The female genital duct arises obliquely from the common atrium. The dorsal section of the duct has a larger diameter than the proximal part, and has an irregular sac-shaped outline. A copulatory bursa is absent. The female genital duct is lined with cuboidal or cylindrical, nucleate cells which may bear long and thick cilia. These cilia may be absent in some animals. Moreover, it is not certain whether these cilia correspond to proper cilia or have a different structure, a situation already noted by Böhmig (1906). The cilindrical diverticulum of the female genital duct arises from the postero-dorsal wall of the latter. This diverticulum is lined with a ciliated, nucleate epithelium and is penetrated by the openings of shell glands. The distal end of the diverticulum receives the common oviduct, the latter generally having a considerable length. The musculature of male and common atrium continues on the female genital duct; the diverticulum is only provided with a thin layer of circular muscles.
The eye cups contain three retinal cells and lack a lens.
P. variabilis may be found in the interidal zone under stones or in sand, or under rocks in shallow water (Bergendal 1899, Westblad 1951, 1952, Nurse 1964, Material Examined). Specimens have been dredged also from a depth of about 22 m (NMCI 1985-0233 of Material Examined). Specimen K977 (Material Examined) was collected from the skeleton of a Rockhopper Penguin.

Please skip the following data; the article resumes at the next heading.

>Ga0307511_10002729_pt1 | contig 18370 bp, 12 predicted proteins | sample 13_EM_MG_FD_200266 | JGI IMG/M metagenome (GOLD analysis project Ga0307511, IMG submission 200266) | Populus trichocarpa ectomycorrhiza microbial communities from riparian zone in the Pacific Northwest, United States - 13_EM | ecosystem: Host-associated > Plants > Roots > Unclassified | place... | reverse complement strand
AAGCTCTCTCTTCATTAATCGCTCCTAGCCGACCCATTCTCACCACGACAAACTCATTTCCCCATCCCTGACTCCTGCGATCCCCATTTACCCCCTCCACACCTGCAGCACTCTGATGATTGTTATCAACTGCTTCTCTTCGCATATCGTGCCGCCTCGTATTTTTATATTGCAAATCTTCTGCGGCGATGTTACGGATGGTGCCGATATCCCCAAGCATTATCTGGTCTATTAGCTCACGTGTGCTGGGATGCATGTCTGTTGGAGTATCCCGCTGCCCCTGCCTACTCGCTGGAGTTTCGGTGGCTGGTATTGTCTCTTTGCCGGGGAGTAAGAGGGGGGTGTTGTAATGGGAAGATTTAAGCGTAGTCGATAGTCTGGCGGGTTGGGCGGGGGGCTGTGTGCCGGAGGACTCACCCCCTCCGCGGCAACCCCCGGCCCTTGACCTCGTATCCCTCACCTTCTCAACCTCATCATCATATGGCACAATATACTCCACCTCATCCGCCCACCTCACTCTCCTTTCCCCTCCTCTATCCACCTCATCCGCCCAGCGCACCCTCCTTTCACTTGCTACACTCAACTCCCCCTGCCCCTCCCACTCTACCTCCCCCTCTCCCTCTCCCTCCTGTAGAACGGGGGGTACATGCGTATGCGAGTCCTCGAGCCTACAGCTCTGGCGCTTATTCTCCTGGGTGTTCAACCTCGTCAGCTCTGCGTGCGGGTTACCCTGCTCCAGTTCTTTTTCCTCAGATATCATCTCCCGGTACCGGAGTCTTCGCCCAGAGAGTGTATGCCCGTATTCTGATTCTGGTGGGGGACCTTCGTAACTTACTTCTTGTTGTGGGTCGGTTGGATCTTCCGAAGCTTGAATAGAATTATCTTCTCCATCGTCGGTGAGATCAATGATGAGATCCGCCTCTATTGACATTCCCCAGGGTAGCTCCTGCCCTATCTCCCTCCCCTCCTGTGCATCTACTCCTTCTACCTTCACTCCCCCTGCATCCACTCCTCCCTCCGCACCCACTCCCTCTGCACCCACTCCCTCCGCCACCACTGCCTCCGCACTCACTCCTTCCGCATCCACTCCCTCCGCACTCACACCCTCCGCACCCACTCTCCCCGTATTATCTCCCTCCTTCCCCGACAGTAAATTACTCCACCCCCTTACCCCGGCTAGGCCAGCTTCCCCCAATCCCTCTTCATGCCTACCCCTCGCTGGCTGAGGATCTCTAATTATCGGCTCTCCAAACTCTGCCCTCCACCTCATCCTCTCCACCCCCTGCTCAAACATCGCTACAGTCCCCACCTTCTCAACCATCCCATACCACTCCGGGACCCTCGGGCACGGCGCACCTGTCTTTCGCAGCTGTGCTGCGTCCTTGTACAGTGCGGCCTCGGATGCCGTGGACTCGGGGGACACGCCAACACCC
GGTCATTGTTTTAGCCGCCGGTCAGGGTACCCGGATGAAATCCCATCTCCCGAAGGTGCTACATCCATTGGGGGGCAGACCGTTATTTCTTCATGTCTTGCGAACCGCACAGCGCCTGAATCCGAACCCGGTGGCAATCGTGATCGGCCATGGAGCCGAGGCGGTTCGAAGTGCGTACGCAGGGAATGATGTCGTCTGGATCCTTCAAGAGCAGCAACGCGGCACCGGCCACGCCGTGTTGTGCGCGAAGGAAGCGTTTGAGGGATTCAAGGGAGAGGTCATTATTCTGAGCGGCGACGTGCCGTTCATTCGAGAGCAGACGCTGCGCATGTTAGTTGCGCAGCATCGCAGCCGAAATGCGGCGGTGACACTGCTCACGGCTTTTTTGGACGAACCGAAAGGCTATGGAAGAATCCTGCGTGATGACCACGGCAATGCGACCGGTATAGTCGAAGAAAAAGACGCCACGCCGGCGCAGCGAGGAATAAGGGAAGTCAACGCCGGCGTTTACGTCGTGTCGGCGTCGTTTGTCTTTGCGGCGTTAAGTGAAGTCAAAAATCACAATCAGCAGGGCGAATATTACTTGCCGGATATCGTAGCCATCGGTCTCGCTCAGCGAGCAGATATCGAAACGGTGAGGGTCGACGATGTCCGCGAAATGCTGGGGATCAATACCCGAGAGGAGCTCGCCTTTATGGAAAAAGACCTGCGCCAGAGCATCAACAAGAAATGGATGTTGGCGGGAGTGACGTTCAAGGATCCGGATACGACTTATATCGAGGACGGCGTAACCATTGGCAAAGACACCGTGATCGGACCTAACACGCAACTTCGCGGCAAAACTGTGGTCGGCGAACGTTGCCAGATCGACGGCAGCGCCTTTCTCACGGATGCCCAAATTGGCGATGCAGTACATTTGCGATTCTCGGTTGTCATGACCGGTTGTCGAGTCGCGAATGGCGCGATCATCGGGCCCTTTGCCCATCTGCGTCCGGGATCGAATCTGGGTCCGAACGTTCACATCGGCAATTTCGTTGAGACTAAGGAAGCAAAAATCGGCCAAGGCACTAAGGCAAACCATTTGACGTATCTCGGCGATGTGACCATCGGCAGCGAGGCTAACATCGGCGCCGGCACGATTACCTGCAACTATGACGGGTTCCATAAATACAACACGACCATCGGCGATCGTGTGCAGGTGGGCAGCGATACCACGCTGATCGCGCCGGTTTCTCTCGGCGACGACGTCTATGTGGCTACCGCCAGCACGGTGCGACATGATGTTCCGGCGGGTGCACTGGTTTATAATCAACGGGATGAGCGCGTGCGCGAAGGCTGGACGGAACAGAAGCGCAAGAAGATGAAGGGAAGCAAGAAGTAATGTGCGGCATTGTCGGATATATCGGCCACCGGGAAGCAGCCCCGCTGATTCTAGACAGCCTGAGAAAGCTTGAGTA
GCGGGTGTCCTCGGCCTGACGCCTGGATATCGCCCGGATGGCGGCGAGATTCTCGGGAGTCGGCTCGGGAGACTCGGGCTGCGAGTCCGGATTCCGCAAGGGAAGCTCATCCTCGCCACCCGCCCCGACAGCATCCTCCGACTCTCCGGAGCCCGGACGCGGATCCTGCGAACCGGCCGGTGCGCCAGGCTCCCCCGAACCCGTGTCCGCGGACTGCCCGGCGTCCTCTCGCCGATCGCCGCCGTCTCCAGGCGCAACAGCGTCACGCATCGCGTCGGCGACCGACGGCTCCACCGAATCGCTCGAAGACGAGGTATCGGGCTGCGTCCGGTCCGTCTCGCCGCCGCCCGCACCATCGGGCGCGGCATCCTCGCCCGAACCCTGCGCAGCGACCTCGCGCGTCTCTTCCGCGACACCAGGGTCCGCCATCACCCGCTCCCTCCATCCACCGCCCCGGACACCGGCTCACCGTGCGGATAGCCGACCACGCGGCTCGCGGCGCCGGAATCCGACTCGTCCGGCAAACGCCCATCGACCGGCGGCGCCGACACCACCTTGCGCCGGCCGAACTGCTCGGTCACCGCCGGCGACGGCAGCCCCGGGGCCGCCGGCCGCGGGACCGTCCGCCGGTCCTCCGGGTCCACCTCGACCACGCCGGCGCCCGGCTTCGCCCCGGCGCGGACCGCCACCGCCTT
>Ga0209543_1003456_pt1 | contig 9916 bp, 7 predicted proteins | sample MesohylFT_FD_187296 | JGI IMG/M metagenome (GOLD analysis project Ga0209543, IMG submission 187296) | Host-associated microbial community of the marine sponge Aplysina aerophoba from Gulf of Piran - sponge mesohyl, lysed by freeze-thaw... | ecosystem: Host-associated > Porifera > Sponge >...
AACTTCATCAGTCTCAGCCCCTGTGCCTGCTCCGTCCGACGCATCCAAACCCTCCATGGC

Type locality: Punta Arenas, Magellanes Sound, Tierra del Fuego. The species has been reported from Punta Arenas (Bergendal 1899, Böhmig 1902, 1906), Isla Navarino, Puerto Toro (Böhmig 1902, 1906), Peninsula Scott and Punta Percy (Material Examined) in Tierra del Fuego, from Port Stanley on the Falklands (Westblad 1952), Tristan da Cunha and Inaccessible (Westblad 1951), Macquarie Island (Nurse 1964, Material Examined), and Gough Island (Holdgate 1961). The species has been sampled also from Marion Island (Material Examined).
N.M.N.S.: NMCI 1985-0239, Peninsula Scott, Tierra del Fuego, 10.02.1970, sagittal sections on 1 slide; NMCI 1985-0237, sagittal sections on 2 slides; NMCI 1985-0238, sagittal sections on 3 slides; NMCI 1985-236, Punta Percy, Tierra del Fuego, 22.02.1970, sagittal sections on 3 slides.
M.V.: G1230, Macquarie Island, 2.01.1949, sagittal sections on 6 slides; NMV G1229, Macquarie Island, 26.01.1950, sagittal sections on 3 slides.
T.M.: K977, Macquarie Island, 2.01.1967, sagittal sections on 4 slides.
B.M.N.H.: 19188.8.131.52-36, Gough Island, serial sections of 3 specimens; 19184.108.40.206-5, Marion Island, serial sections of 3 animals.
No type specimen available.